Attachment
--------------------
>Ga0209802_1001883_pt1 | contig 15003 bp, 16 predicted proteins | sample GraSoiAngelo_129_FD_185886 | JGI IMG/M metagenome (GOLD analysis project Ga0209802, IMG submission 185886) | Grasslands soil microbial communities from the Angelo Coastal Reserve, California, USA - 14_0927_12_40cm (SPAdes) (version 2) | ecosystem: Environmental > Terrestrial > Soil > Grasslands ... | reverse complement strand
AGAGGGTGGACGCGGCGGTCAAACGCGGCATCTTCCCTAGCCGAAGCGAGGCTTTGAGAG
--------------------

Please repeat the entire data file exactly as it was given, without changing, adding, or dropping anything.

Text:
>Ga0209802_1001883_pt1 | contig 15003 bp, 16 predicted proteins | sample GraSoiAngelo_129_FD_185886 | JGI IMG/M metagenome (GOLD analysis project Ga0209802, IMG submission 185886) | Grasslands soil microbial communities from the Angelo Coastal Reserve, California, USA - 14_0927_12_40cm (SPAdes) (version 2) | ecosystem: Environmental > Terrestrial > Soil > Grasslands ... | reverse complement strand
AGAGGGTGGACGCGGCGGTCAAACGCGGCATCTTCCCTAGCCGAAGCGAGGCTTTGAGAG